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How to stay brand relevant in craft beverage

  • 8 min read

What does it take to discover your brand? Beyond finding you on a Google map of “local tasting rooms near me,” what causes someone to want to visit for the first time? We discussed how press releases notify craft beverage publications of newsworthy events, but have you considered what parts of the day-to-day brand story make it interesting enough to visit? Today we outline 10 steps for becoming brand relevant to new customers, drawing them into your brand narrative in a way that converts prospects to buyers.


Google Yelp review logos for brand relevant emailMany craft beverage brands boast a stellar experience in their tasting rooms, citing 5-star reviews on Google and Yelp from current customers. If you fall into that group, congratulations! There is still a small contingent of consumers who rely solely on those stats when deciding where to go tonight. However, growing skepticism around the objectivity of review sites combined with access to seemingly limitless data has prompted a radical change in craft beverage buying behavior. Savvy shoppers collect multiple data points about a brand in real-time and decide which tasting room to try based on connection, real and perceived benefits and ability to participate. By helping shape the conversation at every touchpoint with your new customer outside the tasting room, your brand will stand out in the crowded market.  

the basics – create a basic connection

Customers shopping for wine at a retail storeIf you find yourself wondering what motivates consumers to pick one brand over another, you’re not alone. Most small-to-mid-sized craft producers spend a significant amount of time and money producing a beverage they’re proud of, then build a customer tasting room experience to support it. After the honeymoon selling period when sales can plateau or even decline, the question is often, “Where have our customers gone? We were printing money last year at this time!” Truth is, it’s difficult if not impossible to truly understand how buyers choose brands, and why those preferences change. Psychologists compare retail shopper motivation to a number of different theories, including Maslow’s Hierarchy of Needs where basic [information] needs must be met before those higher up the ladder. This is the low-hanging fruit to help a consumer decide whether or not your brand makes the cut. Consider the following messaging outside the tasting room:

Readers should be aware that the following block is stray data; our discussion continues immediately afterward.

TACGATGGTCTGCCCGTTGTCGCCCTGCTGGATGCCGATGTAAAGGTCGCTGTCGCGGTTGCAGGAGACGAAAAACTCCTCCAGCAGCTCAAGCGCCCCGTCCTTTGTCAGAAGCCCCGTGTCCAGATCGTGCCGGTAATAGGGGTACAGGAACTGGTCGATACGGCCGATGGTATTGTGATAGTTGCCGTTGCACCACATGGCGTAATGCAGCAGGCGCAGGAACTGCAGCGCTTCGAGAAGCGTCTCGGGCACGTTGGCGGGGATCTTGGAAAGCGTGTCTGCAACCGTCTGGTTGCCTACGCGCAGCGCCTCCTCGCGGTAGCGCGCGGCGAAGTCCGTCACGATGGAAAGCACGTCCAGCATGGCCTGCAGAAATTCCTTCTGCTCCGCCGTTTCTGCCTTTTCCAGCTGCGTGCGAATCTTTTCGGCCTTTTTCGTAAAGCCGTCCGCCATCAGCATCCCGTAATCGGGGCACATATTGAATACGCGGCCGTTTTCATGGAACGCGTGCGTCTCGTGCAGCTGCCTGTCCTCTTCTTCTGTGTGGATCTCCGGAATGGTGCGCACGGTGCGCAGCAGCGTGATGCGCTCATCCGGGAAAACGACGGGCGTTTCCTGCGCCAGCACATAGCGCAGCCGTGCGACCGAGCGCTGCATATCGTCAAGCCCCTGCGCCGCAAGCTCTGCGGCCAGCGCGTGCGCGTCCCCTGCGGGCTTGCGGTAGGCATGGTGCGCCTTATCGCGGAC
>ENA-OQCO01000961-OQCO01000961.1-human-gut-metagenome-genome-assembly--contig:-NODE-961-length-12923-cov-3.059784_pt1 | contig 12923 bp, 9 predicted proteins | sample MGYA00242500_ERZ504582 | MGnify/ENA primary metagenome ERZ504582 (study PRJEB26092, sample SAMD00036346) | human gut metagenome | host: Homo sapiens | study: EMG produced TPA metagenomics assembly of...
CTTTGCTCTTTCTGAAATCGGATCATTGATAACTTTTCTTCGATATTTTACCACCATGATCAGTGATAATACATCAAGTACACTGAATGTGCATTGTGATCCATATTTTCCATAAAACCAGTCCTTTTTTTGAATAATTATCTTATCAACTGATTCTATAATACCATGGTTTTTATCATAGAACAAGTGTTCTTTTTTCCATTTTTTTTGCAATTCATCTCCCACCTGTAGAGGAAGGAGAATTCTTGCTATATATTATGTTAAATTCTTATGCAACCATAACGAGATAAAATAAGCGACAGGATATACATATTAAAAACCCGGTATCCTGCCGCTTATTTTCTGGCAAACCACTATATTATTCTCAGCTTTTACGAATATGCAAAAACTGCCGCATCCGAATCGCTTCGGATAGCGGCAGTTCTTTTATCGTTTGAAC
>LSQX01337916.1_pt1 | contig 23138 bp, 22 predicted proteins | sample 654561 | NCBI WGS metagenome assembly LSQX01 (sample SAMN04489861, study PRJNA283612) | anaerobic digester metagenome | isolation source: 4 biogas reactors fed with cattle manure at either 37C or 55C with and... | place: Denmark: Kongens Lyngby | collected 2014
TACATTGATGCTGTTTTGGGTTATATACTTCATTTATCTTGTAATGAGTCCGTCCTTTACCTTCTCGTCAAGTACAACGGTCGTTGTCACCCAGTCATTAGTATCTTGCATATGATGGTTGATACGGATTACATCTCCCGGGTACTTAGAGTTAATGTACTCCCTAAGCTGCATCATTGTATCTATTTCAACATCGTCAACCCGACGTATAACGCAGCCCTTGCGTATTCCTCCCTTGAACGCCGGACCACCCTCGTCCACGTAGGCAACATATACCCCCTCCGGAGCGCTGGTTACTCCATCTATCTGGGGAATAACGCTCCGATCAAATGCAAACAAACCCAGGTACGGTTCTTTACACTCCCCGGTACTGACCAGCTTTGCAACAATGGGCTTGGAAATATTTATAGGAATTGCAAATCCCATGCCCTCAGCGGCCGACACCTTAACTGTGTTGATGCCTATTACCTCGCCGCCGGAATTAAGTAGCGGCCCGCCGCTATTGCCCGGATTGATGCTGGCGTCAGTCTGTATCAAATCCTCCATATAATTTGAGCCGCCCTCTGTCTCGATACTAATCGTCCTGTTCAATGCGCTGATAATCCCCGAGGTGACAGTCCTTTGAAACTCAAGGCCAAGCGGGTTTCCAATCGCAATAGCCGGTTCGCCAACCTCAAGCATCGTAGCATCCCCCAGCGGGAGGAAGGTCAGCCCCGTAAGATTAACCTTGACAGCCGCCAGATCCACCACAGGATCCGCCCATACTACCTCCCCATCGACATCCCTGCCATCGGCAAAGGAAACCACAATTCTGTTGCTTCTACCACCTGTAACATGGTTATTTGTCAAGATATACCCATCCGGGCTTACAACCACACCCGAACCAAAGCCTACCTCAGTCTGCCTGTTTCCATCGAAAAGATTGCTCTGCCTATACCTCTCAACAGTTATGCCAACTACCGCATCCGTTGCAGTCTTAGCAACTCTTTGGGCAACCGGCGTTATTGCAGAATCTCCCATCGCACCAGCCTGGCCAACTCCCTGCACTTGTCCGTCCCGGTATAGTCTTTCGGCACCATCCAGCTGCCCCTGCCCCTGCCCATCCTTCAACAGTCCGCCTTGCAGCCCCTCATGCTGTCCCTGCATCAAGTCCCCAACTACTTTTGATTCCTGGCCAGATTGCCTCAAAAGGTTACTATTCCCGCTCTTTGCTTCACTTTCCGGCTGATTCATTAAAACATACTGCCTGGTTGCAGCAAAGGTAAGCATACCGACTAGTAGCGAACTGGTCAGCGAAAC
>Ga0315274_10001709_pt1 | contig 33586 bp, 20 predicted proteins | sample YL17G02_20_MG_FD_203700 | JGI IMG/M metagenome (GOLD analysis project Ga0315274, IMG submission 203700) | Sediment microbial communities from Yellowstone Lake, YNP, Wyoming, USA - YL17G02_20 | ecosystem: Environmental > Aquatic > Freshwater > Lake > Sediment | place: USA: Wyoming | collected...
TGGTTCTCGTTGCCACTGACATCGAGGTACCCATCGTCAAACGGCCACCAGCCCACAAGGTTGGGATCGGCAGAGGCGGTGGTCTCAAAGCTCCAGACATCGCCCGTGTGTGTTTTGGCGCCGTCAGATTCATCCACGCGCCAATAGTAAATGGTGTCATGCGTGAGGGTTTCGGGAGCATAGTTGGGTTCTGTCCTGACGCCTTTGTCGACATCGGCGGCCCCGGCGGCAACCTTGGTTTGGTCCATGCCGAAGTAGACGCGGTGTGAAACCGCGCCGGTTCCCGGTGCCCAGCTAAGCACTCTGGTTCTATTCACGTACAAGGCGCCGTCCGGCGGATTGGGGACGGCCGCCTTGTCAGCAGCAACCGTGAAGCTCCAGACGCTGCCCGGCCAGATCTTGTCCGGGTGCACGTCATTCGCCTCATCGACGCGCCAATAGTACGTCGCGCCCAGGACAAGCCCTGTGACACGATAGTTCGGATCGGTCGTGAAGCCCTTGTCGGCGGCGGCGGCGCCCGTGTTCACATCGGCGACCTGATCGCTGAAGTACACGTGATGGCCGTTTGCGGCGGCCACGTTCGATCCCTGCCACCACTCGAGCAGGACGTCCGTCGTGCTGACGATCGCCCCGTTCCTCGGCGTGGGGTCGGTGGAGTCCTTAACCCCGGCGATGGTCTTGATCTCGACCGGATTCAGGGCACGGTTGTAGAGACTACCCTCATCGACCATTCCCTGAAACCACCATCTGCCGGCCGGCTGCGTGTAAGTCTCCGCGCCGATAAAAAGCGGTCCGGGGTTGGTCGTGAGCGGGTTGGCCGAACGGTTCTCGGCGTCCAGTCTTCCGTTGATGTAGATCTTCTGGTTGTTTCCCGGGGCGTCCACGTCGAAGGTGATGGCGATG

1. Clearly communicate the style of craft beverage you produce. Make it easy for someone new to understand your focus and what you’re most proud to serve.
  2. Highlight special ingredients, [sustainable] sourcing and production practices. Consumers are increasingly aware of what they put into their bodies, so be careful when making any health or allergen claims!
  3. Describe what visitors can expect in the tasting room. A one-liner can go a long way to helping describe what’s available, for example:

Our facility is family- and dog-friendly, featuring a wide variety of award-winning craft beverages, food trucks and live entertainment.

Consumers shortlist options when the vitals are clearly stated and eliminate those that aren’t easily categorized or don’t fit. Eventually the customers you’ve counted on will turn over (it’s inevitable), and simple language and consistent messaging will help new craft beverage drinkers find their way to your brand.

pro tip

Focus your efforts on creating an easy-to-navigate mobile website experience; houseclean your social media accounts for any inconsistent or off-brand messaging; and work on search engine optimization to improve your ranking on keywords and phrases that support your messaging basics.

getting crafty – deliver tangible and emotional benefits